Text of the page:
Virtual dissection fleshes out instruction in animal science anatomy lab

Instructor talks to students looking at virtual anatomy table

Alexandra Else-Keller, head teaching assistant for Domestic Animal Physiology, leads instruction using an interactive virtual anatomy system in a lab in Kildee Hall. Photos by Christopher Gannon. Larger image.

AMES, Iowa – In a recent class session devoted to reviewing the components of a monogastric digestive system, Alexandra Else-Keller reminded an animal science student how to position her fingers as they examined how the colon, stomach and gallbladder nestle together.

“One finger rotates it. Two fingers moves it,” she said, describing how to manipulate a 3D digital rendering of a bowel system to see it from an angle with a better view of the gallbladder.

A virtual dissection table is a relatively common teaching tool in medical and nursing schools, but it’s a rare opportunity for animal science students. The 180 students per semester who take Domestic Animal Physiology, the foundational anatomy lab in Iowa State University’s animal science department, use the technology to supplement their hands-on learning via more traditional methods such as examining fresh tissues, preserved specimens and plastic models.

“It’s been super helpful. You can say to students, ‘OK, show me where this is,’” said Else-Keller, a doctoral student who is one of the course’s head teaching assistants. “You want to give students with different learning styles multiple ways to learn because not everyone learns the same way.”

Student touches the screen of a virtual anatomy table

Sophomore Abi Ernat uses the interactive virtual anatomy system during at an animal science class. Larger image.

Including an interactive digital component in the anatomy lab curriculum is a point of pride for the department, said Karl Kerns, an assistant professor of animal science who oversees the course.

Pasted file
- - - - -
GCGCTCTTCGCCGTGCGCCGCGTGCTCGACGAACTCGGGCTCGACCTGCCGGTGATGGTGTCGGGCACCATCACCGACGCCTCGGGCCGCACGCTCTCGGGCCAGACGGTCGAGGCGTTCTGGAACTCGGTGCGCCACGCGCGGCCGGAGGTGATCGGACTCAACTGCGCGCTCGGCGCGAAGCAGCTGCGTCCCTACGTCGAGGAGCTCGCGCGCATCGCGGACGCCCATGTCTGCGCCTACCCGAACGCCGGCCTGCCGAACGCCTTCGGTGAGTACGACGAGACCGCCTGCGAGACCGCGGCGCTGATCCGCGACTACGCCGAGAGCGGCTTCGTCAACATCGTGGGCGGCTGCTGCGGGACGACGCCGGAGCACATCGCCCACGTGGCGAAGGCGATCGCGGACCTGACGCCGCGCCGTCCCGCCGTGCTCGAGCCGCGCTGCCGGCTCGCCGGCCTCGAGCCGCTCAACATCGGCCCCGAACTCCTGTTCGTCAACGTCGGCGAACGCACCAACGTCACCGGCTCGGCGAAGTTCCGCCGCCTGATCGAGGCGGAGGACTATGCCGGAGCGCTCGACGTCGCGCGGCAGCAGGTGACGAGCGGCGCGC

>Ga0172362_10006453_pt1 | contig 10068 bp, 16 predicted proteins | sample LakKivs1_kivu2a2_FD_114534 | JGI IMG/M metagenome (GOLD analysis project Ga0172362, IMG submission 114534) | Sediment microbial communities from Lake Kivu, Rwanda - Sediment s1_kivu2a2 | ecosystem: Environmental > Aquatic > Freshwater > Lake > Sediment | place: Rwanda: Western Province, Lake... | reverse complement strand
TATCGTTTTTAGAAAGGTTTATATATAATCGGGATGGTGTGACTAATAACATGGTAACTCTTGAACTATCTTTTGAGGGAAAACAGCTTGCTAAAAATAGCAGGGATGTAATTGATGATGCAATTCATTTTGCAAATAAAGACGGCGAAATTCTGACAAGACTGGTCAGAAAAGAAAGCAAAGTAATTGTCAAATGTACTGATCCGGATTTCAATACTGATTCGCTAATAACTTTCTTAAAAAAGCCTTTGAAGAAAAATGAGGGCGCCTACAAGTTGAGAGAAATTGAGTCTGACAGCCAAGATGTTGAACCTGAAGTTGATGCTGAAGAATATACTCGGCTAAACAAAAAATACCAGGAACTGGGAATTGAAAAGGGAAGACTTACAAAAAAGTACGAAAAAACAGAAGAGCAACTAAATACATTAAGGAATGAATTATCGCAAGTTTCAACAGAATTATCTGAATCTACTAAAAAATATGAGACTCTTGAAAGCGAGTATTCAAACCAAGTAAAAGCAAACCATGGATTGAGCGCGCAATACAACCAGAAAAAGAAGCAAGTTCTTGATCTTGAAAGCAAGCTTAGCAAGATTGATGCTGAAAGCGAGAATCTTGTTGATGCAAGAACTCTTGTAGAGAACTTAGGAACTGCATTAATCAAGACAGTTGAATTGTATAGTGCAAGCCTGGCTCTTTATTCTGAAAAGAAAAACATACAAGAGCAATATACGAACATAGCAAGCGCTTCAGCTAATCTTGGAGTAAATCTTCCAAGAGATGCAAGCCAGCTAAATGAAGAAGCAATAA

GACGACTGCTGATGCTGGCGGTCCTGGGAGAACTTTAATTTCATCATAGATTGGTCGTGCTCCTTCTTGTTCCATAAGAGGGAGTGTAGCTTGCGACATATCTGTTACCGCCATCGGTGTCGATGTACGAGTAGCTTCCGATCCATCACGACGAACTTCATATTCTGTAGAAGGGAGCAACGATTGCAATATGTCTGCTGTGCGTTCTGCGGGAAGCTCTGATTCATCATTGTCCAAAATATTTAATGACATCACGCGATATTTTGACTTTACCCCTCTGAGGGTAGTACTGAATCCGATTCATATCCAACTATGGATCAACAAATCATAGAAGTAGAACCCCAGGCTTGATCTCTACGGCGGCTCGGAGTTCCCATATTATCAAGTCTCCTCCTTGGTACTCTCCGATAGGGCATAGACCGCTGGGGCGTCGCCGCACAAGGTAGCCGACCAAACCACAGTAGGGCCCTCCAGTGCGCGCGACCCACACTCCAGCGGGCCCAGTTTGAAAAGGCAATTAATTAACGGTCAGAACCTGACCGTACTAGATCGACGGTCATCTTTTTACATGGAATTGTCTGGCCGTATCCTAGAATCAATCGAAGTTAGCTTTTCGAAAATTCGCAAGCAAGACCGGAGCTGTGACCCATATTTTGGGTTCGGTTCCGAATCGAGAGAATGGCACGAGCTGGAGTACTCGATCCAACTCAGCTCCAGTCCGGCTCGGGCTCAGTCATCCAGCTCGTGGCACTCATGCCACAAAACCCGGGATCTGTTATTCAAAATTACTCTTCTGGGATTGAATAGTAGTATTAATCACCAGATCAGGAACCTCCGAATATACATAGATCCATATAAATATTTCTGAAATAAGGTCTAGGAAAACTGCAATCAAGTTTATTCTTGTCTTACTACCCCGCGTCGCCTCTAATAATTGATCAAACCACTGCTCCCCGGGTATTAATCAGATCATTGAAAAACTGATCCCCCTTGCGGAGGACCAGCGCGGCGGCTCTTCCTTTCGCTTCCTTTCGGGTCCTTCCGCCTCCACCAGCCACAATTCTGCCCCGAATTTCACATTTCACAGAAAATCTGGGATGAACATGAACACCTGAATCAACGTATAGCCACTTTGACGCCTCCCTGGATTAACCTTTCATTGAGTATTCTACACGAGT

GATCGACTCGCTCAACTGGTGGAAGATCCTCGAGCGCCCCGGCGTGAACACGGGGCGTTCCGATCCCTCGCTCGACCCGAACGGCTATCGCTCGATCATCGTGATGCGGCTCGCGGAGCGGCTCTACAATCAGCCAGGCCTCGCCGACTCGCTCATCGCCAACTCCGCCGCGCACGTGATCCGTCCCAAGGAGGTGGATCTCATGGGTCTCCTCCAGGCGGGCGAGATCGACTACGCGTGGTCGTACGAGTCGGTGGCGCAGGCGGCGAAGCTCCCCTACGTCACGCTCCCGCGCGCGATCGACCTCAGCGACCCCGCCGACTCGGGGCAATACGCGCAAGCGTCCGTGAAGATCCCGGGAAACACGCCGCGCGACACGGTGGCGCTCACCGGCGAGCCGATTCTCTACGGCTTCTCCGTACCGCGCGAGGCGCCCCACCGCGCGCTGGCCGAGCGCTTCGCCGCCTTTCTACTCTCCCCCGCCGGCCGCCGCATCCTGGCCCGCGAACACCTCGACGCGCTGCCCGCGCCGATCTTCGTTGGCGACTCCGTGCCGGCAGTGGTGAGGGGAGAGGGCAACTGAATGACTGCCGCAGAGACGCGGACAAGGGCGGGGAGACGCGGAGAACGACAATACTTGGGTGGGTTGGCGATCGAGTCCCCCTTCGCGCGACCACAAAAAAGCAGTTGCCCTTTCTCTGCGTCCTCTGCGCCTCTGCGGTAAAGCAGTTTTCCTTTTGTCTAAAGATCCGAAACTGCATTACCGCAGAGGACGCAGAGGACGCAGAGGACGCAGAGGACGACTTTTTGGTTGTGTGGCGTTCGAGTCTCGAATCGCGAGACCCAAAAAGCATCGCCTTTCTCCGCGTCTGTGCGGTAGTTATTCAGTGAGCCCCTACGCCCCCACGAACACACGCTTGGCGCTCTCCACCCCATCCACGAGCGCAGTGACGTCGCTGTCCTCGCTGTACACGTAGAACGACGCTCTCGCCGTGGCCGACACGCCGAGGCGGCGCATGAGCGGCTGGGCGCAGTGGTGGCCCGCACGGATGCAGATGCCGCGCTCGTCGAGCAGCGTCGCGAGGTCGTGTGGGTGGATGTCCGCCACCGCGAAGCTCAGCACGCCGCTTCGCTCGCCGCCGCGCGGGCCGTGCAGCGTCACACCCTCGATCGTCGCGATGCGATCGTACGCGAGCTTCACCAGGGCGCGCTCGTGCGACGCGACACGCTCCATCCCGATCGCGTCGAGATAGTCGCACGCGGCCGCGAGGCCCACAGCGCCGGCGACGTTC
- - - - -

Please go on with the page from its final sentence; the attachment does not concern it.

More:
“We’re the first and only animal science department and pre-veterinary program in the nation, to our knowledge, using a virtual anatomy table for classroom instruction,” Kerns said.

Virtual dissection has been used in the course for two years, accessed either through a large main central touchscreen or by tablets that connect to monitors throughout the Kildee Hall classroom lab. It doesn’t replace other methods of studying animal physiology, Kerns said. The benefit is getting a fuller perspective on where organs are in a body and how they work.

“You can literally see how the blood flows through the heart, with the valves opening and closing. You can see an ECG chart and side-by-side which compartment of the heart is beating in real time to create the electrogram. You can interact with it,” he said. 

Sydney Plumb, a sophomore in animal science taking the anatomy lab this semester, said virtual dissection helps reinforce what she learns in class and better understand the positioning of internal body systems.

“A picture can only tell you so much,” she said.

There are some animal models loaded into the system and more may be added in the future, but for now, students mostly study a fully annotated human body. That’s just as useful earlier in the semester, when students learn anatomy basics such as the cardiovascular system and central nervous system before moving on to animal-specific lessons later in the semester, Kerns said.

“A heart is a heart, whether it’s a pig or a cow or a human,” he said.